It is hysterical that passionate right-wingers describe the "liberal bias" of the national media as an indisputable truth while maintaining the objectivity of Fox News. Mainstream media reflect homogenized news, more "moderate" than anything else, that's distilled to appeal to the largest audience, as unsatisfying and alienating to liberals as it is to conservatives. The primary media prejudice is in favor of noncontroversial brevity, radical simplicity, and the broadest possible accessibility. The media generates conservative anger because it doesn't inevitably reflect pronounced "conservative" biases, rather than any "liberal" biases it may also occasionally reflect. Witness the passionate embracing of Fox News and increasingly partisan talk radio, along with the ludicrous argument that those outlets offer the factual truth -- that is, "They reinforce my prejudices and beliefs rather than in any way challenging them."

Ironically, when Rush Limbaugh pioneered the current talk-show generation, although outspokenly conservative he really was a rebellious outsider, often chastising Republicans though not as often as Democrats. Power does corrupt -- Limbaugh and the gang are now mainstreamed, welcomed into the Republicans' inner power circles. Consequently, they are establishment flunkies; their content is aggressively partisan, with no longer even a hint of independent thought. Anyone regarding what they say as remotely "factual," much less "the truth," is so beyond caring about "bias" that they should find it difficult to utter the word. We should be so lucky.

The Chronicle is an advocacy paper. The staff generally shares broad values and commitments, but there is no clearly articulated or binding house ideology. Editorially, we almost never take a unified official position unless it pertains to an election -- we enthusiastically disagree on too many things. At the paper's core is our trust in our readers, the expectation they'll make their own judgments, and a sense of responsibility to be as honest as we can. This means not just fairly and clearly offering information -- but making our biases explicit.

I am completely and consistently proud of the Chronicle's staff. Each issue gives me great pleasure, as I read it after publication I'm continually delighted by the quality and passion of the work. Not just the editorial staff, but production, advertising, classified, and marketing people are working here in concert to create what you hold.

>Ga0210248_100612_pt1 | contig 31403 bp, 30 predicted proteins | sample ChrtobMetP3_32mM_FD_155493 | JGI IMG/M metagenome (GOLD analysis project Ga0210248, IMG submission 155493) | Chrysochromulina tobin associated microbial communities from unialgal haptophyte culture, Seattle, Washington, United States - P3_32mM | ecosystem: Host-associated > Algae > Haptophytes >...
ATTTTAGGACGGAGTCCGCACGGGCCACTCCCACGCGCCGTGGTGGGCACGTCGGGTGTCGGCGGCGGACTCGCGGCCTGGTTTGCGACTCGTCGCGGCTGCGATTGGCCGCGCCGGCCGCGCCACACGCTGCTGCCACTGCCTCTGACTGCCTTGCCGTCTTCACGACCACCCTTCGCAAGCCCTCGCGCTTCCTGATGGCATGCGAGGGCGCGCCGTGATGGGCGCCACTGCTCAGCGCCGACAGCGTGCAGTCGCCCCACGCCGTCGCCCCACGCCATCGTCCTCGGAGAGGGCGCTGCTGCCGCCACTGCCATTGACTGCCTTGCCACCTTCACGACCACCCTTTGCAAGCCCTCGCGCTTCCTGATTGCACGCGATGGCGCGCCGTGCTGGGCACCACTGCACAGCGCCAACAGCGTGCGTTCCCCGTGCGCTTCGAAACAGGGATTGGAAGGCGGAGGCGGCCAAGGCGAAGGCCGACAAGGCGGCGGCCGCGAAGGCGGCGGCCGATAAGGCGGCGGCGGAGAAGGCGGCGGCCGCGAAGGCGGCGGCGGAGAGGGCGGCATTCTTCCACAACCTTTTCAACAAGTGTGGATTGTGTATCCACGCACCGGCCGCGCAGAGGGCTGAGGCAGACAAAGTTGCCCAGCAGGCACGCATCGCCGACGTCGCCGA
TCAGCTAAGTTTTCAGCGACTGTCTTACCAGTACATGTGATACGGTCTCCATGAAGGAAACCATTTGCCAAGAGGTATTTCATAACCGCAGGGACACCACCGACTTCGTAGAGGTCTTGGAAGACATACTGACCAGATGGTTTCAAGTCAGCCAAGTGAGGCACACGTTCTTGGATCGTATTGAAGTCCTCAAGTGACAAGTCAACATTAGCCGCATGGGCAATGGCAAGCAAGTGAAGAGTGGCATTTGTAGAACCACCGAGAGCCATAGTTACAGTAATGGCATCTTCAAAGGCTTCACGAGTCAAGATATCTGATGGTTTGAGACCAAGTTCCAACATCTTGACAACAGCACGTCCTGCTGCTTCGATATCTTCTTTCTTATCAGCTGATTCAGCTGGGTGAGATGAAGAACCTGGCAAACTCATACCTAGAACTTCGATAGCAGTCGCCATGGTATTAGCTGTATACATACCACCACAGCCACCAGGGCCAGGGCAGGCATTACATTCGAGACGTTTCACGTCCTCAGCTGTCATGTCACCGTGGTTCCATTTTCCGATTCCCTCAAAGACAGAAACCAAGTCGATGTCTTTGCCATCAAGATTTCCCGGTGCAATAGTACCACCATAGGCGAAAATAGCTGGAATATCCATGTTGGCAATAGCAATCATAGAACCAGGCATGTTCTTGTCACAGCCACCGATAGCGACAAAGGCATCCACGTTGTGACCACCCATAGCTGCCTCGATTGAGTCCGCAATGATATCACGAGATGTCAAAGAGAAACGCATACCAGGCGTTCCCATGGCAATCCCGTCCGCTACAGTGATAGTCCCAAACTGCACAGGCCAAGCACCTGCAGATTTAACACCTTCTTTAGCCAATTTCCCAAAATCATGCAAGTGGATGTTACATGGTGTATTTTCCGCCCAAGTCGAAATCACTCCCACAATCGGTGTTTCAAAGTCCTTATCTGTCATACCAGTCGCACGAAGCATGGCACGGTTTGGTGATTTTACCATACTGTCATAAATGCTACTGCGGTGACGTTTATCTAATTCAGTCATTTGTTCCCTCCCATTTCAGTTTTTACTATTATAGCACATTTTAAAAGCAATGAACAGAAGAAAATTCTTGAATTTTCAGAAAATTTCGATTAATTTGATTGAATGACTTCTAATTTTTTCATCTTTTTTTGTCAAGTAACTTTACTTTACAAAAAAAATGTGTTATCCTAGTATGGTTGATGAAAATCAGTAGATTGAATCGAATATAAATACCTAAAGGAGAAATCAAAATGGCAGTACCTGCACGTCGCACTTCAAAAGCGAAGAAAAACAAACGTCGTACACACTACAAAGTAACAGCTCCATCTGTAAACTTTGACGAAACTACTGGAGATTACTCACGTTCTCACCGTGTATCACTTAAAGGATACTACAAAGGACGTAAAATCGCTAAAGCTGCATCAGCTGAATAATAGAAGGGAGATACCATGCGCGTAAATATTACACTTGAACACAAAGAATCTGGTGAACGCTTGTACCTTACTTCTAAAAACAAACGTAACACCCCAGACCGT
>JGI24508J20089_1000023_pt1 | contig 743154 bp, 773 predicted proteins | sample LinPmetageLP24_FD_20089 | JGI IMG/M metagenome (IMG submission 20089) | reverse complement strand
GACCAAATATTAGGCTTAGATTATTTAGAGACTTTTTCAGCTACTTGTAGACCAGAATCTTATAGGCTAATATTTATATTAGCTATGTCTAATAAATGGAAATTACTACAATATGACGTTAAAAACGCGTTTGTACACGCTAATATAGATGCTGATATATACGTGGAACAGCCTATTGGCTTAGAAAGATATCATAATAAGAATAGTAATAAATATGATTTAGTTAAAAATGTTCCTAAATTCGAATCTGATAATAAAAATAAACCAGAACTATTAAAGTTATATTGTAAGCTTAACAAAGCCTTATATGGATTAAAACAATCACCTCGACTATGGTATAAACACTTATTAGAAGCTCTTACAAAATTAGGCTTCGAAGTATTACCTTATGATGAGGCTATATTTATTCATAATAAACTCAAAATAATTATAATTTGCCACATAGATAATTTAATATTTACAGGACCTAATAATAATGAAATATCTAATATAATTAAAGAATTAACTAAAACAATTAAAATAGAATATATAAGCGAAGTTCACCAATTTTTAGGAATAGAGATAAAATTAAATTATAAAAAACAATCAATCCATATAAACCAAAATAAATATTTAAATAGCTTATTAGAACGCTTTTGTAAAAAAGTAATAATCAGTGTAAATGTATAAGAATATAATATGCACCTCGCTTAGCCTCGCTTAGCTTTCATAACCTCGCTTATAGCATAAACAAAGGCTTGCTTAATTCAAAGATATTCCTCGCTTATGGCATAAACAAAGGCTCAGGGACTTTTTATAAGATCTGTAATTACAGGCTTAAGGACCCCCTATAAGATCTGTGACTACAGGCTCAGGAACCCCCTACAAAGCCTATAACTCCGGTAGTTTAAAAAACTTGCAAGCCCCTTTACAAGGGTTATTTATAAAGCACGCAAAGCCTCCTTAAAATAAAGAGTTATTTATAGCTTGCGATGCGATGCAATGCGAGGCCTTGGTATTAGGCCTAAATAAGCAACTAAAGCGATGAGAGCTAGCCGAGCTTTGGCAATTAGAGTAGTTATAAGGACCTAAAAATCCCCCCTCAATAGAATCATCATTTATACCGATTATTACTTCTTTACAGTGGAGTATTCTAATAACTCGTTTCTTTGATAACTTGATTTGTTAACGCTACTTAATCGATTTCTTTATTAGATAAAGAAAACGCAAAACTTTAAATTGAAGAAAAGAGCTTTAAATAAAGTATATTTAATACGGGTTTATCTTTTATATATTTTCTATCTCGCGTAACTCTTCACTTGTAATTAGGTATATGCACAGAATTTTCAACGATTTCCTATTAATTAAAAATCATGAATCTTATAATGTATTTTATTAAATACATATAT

Readers, you are not only welcome but encouraged to think what you will of our efforts and to share your thoughts (over the next months we're planning on introducing some new Web features designed to encourage this). If you were not a crucial part of the process, then the paper really wouldn't be worth doing. end story

NOTE: An editing mistake in last issue's "Page Two" had me saying, "that Saddam Hussein didn't use WMDs seems to suggest he doesn't have them." I have never suggested or argued that these weapons don't exist. In one form or another they probably do. I did suggest that if they do exist and he didn't use them, it implies something about his intentions.

A note to readers: Bold and uncensored, The Austin Chronicle has been Austin’s independent news source for almost 40 years, expressing the community’s political and environmental concerns and supporting its active cultural scene. Now more than ever, we need your support to continue supplying Austin with independent, free press. If real news is important to you, please consider making a donation of $5, $10 or whatever you can afford, to help keep our journalism on stands.

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KEYWORDS FOR THIS STORY

Robert Rodriguez, Elizabeth Avellán, redistricting, Tom DeLay, City Council, Will Wynn, Michael King, Mike Clark-Madison, Lee Nichols, Amy Smith, Jordan Smith, Lauri Apple, Fox News, Rush Limbaugh, Saddam Hussein